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J Athl Train. 2006 Jul-Sep;41(3):325-31.

Injuries sustained by rugby players presenting to United States emergency departments, 1978 through 2004.

Author information

1
Center for Injury Research and Policy, Columbus Children's Research Institute, Children's Hospital, Columbus, OH. YardE@ccri.net

Abstract

CONTEXT:

Although the United States has nearly 60 000 rugby players, to date no nationally representative rugby injury studies have been conducted.

OBJECTIVE:

To describe rugby players with injuries presenting to a representative sample of US emergency departments from 1978 through 2004.

DESIGN:

Retrospective study.

SETTING:

US Consumer Products Safety Commission's National Electronic Injury Surveillance System.

PATIENTS OR OTHER PARTICIPANTS:

Rugby players presenting to emergency departments in participating hospitals from October 1, 1978, through December 31, 2004.

MAIN OUTCOME MEASURE(S):

We reviewed all rugby players with injuries captured by the National Electronic Injury Surveillance System and categorized them by sex, age, injury site, and injury diagnosis.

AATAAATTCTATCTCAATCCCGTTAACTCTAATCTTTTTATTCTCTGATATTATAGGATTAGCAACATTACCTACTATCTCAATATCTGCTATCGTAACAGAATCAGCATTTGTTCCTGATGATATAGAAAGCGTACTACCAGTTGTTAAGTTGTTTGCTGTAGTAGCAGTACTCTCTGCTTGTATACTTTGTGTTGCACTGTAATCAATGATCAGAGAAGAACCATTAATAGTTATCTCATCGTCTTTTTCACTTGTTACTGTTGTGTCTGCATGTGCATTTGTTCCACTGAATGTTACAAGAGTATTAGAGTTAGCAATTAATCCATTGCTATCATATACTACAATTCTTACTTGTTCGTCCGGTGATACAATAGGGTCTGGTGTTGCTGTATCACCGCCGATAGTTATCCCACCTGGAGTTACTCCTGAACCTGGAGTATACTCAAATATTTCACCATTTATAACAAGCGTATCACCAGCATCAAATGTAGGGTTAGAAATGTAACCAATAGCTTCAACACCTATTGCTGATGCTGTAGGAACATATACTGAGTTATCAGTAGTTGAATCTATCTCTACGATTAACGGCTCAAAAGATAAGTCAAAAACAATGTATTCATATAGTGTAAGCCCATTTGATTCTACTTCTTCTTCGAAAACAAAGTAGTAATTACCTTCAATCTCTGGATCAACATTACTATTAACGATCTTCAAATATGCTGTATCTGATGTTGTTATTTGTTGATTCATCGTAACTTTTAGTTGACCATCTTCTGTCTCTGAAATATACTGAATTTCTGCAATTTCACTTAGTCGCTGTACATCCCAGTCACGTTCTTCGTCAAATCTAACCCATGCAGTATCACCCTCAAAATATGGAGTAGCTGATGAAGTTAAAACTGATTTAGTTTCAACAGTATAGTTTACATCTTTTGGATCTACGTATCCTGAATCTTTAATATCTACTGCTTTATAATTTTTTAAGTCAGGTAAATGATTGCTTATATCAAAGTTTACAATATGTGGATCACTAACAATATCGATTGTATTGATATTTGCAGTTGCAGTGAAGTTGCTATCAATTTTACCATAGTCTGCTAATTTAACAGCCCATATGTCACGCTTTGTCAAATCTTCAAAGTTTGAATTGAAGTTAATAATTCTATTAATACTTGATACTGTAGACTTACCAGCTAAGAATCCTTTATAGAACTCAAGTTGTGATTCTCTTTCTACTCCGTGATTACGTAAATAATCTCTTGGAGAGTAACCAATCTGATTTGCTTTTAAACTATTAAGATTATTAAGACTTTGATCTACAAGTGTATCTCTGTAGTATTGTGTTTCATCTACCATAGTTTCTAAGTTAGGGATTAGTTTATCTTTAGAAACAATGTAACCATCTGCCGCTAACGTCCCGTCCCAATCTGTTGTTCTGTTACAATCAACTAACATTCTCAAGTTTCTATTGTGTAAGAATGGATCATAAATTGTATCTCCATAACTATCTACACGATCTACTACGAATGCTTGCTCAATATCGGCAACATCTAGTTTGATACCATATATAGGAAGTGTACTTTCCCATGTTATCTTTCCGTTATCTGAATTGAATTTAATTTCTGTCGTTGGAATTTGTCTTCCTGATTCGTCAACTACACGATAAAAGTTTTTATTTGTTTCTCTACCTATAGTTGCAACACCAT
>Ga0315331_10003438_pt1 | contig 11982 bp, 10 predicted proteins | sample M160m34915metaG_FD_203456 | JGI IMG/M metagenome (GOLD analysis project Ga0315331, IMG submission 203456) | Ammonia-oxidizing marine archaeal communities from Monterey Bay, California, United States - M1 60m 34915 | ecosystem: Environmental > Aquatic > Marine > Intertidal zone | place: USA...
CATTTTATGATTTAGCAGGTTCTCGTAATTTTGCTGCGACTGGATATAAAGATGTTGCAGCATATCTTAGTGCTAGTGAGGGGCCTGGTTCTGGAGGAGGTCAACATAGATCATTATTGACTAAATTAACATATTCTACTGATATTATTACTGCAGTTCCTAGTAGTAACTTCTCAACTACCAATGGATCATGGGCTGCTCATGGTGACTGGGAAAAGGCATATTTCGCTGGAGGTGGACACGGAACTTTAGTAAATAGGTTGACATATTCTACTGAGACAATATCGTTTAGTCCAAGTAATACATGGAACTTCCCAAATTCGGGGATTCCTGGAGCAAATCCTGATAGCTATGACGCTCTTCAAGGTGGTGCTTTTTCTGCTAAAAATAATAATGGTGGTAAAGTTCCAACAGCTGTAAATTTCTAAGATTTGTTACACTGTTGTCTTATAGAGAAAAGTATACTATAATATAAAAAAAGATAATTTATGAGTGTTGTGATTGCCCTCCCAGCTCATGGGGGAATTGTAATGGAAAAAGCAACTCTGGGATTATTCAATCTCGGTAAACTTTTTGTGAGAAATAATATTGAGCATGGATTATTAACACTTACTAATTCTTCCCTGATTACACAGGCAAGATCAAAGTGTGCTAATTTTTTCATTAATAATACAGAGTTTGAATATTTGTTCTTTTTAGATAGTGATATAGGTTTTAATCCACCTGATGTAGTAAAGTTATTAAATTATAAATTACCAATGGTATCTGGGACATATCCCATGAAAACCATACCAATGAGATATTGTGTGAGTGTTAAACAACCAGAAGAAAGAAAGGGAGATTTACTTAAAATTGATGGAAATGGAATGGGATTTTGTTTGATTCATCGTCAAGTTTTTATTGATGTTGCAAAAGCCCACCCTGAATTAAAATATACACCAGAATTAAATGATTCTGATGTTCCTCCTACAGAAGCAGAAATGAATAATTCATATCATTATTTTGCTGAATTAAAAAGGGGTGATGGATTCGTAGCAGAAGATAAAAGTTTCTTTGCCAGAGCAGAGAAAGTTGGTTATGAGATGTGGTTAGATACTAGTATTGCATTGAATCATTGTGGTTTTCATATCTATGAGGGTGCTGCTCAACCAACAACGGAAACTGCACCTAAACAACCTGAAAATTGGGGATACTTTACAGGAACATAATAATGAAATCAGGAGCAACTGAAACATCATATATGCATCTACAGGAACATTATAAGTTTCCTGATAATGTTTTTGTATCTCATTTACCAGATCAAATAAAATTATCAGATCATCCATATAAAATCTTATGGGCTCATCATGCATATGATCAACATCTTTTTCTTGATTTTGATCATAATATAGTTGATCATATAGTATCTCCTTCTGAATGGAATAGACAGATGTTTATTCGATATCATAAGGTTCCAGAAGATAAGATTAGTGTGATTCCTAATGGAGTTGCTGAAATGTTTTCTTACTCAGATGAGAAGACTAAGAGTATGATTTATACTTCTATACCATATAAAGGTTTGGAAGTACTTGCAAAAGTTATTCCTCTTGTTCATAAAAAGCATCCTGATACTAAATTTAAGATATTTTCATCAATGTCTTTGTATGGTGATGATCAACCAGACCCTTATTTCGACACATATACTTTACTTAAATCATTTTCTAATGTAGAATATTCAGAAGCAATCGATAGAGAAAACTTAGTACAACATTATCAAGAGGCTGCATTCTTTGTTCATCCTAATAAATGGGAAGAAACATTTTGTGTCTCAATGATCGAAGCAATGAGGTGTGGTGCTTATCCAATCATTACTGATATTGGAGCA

RESULTS:

An estimated 236 539 rugby players presented to US emergency departments from 1978 through 2004. Injured athletes tended to be male (87.2%) and older than 18 years of age (86.0%). The face (20.5%), shoulder (14.1%), head (11.5%), and ankle (9.1%) were the most frequently injured sites. Strain/sprain (24.3%), laceration (22.1%), fracture (18.7%), and contusion/abrasion (16.6%) were the most common diagnoses. Males presented with more face injuries (injury proportion ratio [IPR] = 2.05, 95% confidence interval [CI] = 1.54-2.72, P < .001) and more lacerations (IPR = 4.23, 95% CI = 2.87-6.22, P < .001) and dislocations (IPR = 2.17, 95% CI 1.51-3.13, P < .001). Females presented with more knee injuries (IPR = 1.67, 95% CI = 1.36-2.06, P < .001) and more contusions/abrasions (IPR = 1.48, 95% CI = 1.14-1.92, P < .001) and strains/sprains (IPR = 1.39, 95% = CI 1.16-1.67, P < .001). Those 18 years of age or younger presented with more concussions (IPR = 1.62, 95% CI = 1.06-2.50, P < .001), while those over 18 presented with more lacerations (IPR = 1.83, 95% CI = 1.30-2.57, P < .001). In males, fractures were more common among those 18 years of age or younger (IPR = 1.47, 95% CI = 1.24-1.75, P < .001).

CONCLUSIONS:

Rugby injury patterns in the United States differed by age and sex. Understanding such patterns should assist certified athletic trainers in developing targeted preventive interventions.

PMID:
17043702
PMCID:
PMC1569558

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